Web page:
-If you have a working M6300 graphics card like the 1600M or 3600M, you get DirectX 10 support and H.264 hardware decoding/encoding, which can help with YouTube playback with h264ify installed
-A maximum memory limit of 8GB, compared to the """4GB""" aka 3.37GB you got with the Socket M platform
-Increased memory and all-around data bandwidth from the Intel 965 series of chipsets
-All-around better computational performance and graphics performance, if using an FX 1600M or 3600M; CUDA support is also present on the M6300 cards
-QuickSnap covers will work again!

*-An FSB mod to 1066MHz is possible, but very difficult and potentially damaging if you don't know what to do. I may try this again myself and see how far I'll get, but last time I damaged a board doing this.

Cons

-If you're not careful with modifying the palmrest, you may end up damaging it.
-The FX 1600M is the most failure-prone card in the M6300. You would be lucky to find a later unit or one with a revised chip.
-Some old precision aficionados may point and laugh at you. Hey, at least it's not the ThinkPad community, where they will point and laugh at you for having a dell in the first place!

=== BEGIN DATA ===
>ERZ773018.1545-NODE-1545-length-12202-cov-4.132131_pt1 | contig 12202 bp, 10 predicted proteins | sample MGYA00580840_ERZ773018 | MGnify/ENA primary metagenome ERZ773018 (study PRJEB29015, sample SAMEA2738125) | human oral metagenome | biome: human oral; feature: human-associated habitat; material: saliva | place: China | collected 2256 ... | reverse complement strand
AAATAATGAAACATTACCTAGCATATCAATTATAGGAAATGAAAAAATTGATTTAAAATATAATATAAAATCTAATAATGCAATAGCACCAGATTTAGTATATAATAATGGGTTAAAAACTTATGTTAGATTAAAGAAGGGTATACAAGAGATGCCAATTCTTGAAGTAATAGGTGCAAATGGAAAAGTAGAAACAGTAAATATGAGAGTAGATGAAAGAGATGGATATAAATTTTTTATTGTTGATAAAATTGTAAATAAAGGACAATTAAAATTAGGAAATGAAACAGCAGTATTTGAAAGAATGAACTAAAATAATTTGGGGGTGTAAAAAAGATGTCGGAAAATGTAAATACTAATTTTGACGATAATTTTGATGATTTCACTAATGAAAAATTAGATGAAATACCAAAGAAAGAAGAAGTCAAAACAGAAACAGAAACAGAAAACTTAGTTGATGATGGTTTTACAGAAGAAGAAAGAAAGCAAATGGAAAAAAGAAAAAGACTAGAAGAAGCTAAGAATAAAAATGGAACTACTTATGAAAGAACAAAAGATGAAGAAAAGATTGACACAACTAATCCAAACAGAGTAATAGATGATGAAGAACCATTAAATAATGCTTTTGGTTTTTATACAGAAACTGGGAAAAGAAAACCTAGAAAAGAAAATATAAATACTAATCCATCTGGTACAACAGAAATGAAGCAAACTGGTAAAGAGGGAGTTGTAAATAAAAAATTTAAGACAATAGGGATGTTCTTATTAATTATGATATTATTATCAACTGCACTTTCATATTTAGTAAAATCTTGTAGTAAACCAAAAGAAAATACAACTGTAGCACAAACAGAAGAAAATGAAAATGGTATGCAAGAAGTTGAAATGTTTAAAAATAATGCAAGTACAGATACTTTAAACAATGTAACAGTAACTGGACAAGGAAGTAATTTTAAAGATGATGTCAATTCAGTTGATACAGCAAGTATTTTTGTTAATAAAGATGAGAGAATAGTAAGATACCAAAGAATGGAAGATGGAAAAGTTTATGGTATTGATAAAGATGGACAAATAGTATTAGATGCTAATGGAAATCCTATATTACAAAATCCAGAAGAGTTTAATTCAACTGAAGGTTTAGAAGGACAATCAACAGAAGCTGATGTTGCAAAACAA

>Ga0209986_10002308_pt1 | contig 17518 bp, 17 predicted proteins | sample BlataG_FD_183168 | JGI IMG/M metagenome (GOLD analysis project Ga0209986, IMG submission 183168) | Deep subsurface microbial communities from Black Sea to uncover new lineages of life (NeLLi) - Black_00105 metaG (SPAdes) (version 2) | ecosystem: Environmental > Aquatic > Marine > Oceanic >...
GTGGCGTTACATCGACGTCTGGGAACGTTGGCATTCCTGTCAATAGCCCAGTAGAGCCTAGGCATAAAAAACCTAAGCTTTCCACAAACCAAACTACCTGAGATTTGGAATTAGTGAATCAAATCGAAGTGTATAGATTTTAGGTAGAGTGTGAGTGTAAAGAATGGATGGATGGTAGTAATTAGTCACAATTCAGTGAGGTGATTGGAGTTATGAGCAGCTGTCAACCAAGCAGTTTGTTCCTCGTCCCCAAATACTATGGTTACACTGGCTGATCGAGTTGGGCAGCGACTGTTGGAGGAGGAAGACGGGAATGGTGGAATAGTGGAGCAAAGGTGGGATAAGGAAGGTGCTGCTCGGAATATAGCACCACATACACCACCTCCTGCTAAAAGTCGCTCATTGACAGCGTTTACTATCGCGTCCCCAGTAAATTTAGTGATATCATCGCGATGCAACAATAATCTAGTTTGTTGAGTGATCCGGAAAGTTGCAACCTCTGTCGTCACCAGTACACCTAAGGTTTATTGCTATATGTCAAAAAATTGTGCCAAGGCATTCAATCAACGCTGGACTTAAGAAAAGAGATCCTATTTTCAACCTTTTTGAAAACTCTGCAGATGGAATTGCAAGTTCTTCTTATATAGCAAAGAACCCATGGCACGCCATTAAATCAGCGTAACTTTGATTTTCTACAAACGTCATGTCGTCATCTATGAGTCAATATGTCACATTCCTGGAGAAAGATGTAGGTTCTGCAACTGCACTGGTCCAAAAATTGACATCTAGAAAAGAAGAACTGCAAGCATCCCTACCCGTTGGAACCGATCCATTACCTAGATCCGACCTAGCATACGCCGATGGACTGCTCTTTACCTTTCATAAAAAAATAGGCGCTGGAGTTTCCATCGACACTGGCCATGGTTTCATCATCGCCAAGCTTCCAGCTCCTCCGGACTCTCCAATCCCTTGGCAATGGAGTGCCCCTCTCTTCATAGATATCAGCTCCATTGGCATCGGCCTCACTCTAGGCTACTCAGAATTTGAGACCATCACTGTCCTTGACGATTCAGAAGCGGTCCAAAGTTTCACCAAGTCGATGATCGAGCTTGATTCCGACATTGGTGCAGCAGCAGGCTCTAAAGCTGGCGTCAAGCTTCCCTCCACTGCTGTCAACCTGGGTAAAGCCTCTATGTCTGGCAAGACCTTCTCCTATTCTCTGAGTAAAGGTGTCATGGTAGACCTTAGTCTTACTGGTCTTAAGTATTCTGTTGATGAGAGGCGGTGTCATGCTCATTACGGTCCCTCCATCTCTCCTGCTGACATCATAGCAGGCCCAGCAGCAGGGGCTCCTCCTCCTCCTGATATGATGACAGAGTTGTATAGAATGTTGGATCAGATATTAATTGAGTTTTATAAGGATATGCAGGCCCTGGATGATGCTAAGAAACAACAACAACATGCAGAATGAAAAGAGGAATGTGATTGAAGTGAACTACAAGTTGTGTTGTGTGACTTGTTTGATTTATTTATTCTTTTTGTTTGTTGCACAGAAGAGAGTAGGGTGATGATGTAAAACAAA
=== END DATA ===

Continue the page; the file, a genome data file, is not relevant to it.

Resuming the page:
-You may have to fix your windows installation from a 945-based system because you'll be using AHCI.
-None that I can think of anymore, this is a great upgrade.

Conclusion

Is it possible? Yes! Is it the best financial choice if you have to buy everything yourself? Depends on what you think. Is it worth it? Absolutely, if you love the 9400's design! I think this is it for how far you can upgrade the ol' reliable. These mid-2000s Inspirons have to be one of the greatest laptops of all time; they have great options for graphics cards and have used the full potential of their mobile platforms. Yes, I hear you ThinkPad die-hards, they don't have a trackpoint... but at least you could get a workout lugging these around. Better yet, try replacing the dying nVidia card in your 14" 4:3 T61! For these, it's as simple as swapping a card.

Luckily, parts for these laptops are also cheap! WUXGA panels are not very costly for these laptops, and Dell parts are all over the second-hand market. You could find new old stock parts for almost anything, unless it's an OEM battery. Hell, I even saw some Dell Venue Pro phones being sold as new old stock... until someone bought the rest. Oh well, it's a windows phone. It's quite literally a paperweight, and too insignificant in our time to be considered a museum piece. Back to what I was saying, you don't need to spend an arm and a leg on parts. Because, dude... YOU'VE GOT A DELL!

Photo of my 9500 unit. Yes, it has a JIS keyboard.